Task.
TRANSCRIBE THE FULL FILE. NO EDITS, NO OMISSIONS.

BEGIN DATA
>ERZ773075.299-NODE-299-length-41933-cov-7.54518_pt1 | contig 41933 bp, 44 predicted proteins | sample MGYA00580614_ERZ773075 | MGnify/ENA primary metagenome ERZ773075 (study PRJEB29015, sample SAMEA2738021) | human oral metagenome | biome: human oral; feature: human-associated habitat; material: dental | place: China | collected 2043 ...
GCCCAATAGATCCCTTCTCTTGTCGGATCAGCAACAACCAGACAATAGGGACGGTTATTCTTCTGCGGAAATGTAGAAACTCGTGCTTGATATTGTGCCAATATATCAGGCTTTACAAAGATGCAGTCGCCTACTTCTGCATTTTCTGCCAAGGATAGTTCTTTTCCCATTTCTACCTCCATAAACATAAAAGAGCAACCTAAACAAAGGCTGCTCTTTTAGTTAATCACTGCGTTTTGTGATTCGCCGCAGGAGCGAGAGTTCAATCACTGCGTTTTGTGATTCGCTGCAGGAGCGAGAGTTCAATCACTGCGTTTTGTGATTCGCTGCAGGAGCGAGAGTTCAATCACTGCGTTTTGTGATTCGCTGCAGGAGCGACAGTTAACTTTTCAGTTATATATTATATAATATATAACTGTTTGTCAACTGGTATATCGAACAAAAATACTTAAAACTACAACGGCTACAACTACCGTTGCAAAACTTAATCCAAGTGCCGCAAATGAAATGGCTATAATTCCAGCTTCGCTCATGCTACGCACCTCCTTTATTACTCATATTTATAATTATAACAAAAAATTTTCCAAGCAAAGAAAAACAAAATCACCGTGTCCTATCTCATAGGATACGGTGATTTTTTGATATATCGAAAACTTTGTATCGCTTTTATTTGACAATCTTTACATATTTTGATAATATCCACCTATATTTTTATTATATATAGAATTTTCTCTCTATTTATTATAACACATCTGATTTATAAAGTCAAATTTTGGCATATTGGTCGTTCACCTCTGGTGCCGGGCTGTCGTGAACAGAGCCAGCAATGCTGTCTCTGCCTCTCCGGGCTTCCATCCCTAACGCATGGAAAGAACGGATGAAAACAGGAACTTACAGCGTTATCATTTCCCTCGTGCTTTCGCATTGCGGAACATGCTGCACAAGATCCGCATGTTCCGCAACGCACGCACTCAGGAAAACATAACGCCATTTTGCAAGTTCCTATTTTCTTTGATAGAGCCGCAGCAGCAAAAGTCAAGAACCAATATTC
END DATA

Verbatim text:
>ERZ773075.299-NODE-299-length-41933-cov-7.54518_pt1 | contig 41933 bp, 44 predicted proteins | sample MGYA00580614_ERZ773075 | MGnify/ENA primary metagenome ERZ773075 (study PRJEB29015, sample SAMEA2738021) | human oral metagenome | biome: human oral; feature: human-associated habitat; material: dental | place: China | collected 2043 ...
GCCCAATAGATCCCTTCTCTTGTCGGATCAGCAACAACCAGACAATAGGGACGGTTATTCTTCTGCGGAAATGTAGAAACTCGTGCTTGATATTGTGCCAATATATCAGGCTTTACAAAGATGCAGTCGCCTACTTCTGCATTTTCTGCCAAGGATAGTTCTTTTCCCATTTCTACCTCCATAAACATAAAAGAGCAACCTAAACAAAGGCTGCTCTTTTAGTTAATCACTGCGTTTTGTGATTCGCCGCAGGAGCGAGAGTTCAATCACTGCGTTTTGTGATTCGCTGCAGGAGCGAGAGTTCAATCACTGCGTTTTGTGATTCGCTGCAGGAGCGAGAGTTCAATCACTGCGTTTTGTGATTCGCTGCAGGAGCGACAGTTAACTTTTCAGTTATATATTATATAATATATAACTGTTTGTCAACTGGTATATCGAACAAAAATACTTAAAACTACAACGGCTACAACTACCGTTGCAAAACTTAATCCAAGTGCCGCAAATGAAATGGCTATAATTCCAGCTTCGCTCATGCTACGCACCTCCTTTATTACTCATATTTATAATTATAACAAAAAATTTTCCAAGCAAAGAAAAACAAAATCACCGTGTCCTATCTCATAGGATACGGTGATTTTTTGATATATCGAAAACTTTGTATCGCTTTTATTTGACAATCTTTACATATTTTGATAATATCCACCTATATTTTTATTATATATAGAATTTTCTCTCTATTTATTATAACACATCTGATTTATAAAGTCAAATTTTGGCATATTGGTCGTTCACCTCTGGTGCCGGGCTGTCGTGAACAGAGCCAGCAATGCTGTCTCTGCCTCTCCGGGCTTCCATCCCTAACGCATGGAAAGAACGGATGAAAACAGGAACTTACAGCGTTATCATTTCCCTCGTGCTTTCGCATTGCGGAACATGCTGCACAAGATCCGCATGTTCCGCAACGCACGCACTCAGGAAAACATAACGCCATTTTGCAAGTTCCTATTTTCTTTGATAGAGCCGCAGCAGCAAAAGTCAAGAACCAATATTC